Appeals to the county court

If the council reviews its decision about your homelessness application and you are still not happy with the decision, you may be able to appeal to the county court. You may be able to get accommodation from the council until the appeal is completed.

You will probably need advice and help with the appeal. Contact Shelter Cymru if you are considering an appeal.

What decisions can be appealed?

You can only appeal to the county court if you can show that the council has come to a decision that is legally incorrect. This includes decisions about:

  • whether you are eligible for help;
  • what help the council is, or is not, going to give you;
  • whether the council is going to send you to another area because you don’t have a local connection;
  • whether the council is going  to end the help that is being given to you (sometimes known as a decision to ‘end a duty’);
  • whether accommodation offered to you is suitable.

To be legally incorrect you need to be able to prove that the council did something legally wrong when they made their decision, for example, they did not follow the right procedure or they did not consider a piece of information that you provided. It is not enough just to state that you do not agree with the decision.

You can also appeal to the county court if you have not received a review decision and 8 weeks has gone by since you asked for a review.

When can I appeal?

County court appeals have to be started within 21 days of you being notified of the review decision. The 21 days start from the day that you receive the letter, not the date printed on the letter.

In some circumstances, it is possible to begin an appeal after the 21 day time limit has passed, but this is unusual. It is normally only allowed if you have a very good reason for not applying sooner. This might be because you have been seriously ill or did not receive the council’s decision letter. Get help  immediately if you need to make a late appeal.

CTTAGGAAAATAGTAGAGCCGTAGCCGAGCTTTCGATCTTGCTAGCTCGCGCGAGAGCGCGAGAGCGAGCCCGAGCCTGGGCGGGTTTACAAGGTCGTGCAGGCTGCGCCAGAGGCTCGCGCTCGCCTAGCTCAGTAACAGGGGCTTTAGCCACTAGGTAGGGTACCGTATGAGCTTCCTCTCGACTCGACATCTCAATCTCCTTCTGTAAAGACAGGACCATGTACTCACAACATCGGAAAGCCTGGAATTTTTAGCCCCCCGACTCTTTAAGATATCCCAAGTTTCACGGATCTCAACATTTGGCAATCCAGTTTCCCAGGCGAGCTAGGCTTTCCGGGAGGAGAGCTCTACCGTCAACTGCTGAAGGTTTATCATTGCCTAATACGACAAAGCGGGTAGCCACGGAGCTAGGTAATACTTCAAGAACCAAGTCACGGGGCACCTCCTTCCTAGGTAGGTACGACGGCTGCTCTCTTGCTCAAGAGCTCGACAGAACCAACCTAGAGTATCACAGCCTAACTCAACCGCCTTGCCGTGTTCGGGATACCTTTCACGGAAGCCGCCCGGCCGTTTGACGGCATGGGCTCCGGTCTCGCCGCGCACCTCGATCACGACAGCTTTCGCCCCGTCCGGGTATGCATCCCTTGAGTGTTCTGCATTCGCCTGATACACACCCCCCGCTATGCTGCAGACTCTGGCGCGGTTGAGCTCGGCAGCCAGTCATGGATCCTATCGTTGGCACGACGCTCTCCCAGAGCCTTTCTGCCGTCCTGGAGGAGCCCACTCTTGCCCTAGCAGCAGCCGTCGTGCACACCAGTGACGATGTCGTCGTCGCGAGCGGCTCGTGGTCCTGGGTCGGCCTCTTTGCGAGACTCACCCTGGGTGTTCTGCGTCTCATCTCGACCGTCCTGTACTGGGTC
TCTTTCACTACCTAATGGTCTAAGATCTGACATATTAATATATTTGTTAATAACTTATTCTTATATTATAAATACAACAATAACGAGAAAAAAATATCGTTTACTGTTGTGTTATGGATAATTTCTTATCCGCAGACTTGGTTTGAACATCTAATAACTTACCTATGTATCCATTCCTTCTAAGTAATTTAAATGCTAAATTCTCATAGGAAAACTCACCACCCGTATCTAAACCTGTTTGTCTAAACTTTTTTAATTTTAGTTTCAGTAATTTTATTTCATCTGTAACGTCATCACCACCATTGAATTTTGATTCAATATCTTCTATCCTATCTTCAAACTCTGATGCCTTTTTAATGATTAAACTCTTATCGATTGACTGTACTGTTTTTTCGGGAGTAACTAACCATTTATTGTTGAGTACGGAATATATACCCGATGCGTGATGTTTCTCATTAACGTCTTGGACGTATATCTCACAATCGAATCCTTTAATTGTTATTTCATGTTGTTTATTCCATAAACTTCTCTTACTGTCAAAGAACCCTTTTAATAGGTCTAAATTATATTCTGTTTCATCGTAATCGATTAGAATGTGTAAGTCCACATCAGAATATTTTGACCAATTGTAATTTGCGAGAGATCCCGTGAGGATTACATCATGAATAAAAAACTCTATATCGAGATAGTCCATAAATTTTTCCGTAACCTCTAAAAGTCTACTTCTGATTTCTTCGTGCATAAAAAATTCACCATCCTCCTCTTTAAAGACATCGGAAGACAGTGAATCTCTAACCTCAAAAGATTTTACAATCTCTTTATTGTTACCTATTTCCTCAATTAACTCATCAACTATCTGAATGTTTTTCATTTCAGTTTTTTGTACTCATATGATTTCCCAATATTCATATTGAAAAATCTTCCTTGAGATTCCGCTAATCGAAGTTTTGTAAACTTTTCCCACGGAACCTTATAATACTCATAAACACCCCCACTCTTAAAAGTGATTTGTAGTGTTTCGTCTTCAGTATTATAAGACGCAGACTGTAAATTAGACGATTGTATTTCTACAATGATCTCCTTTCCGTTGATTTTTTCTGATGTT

If 8 weeks has passed since you asked for a review and you have not received any review decision from the council, you can appeal to the county court to try and force a decision. This appeal must be brought within 21 days of the date that you should have had the review decision. If this applies to you, get urgent help.

Will I need help?

Appeals in the county court can be very complicated, so you should get independent advice before taking any action. When you receive written confirmation of the review decision, get help from a Shelter Cymru adviser, who can:

  • check whether the council’s decision was legally correct
  • check whether you have a good case for an appeal
  • check whether you are eligible for help with legal costs from the Legal Aid Agency
  • if appropriate, refer you to Shelter Cymru’s legal team.

Will the council house me during the appeal?

If you need accommodation until the date of the appeal, ask the council to provide it. The council may be willing to provide accommodation even if they hadn’t done so before you started the appeal.

However, councils don’t have a legal responsibility to do so and in areas where there is very little housing available, many councils will refuse. If you are in this situation, get help immediately. An adviser may be able to:

  • persuade the council that it should provide accommodation
  • help you to make a separate appeal to the county court if the council still refuses to house you until the appeal.

The court can order the council to provide accommodation until your main appeal hearing if it believes that you have a strong case, which you will have difficulty bringing without accommodation, and will suffer particularly badly if accommodation is not provided.

Phone an adviser

If you have a housing problem, call our expert housing advice helpline
08000 495 495

Email an adviser

If you have a non-urgent problem and would like to speak to an advisor
email us

Page last updated: Jan 12, 2023 @ 7:42 am

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This page was last updated on: January 12, 2023

Shelter Cymru acknowledges the support of Shelter in allowing us to adapt their content. The information contained on this site is updated and maintained by Shelter Cymru and only gives general guidance on the law in Wales. It should not be regarded or relied upon as a complete or authoritative statement of the law.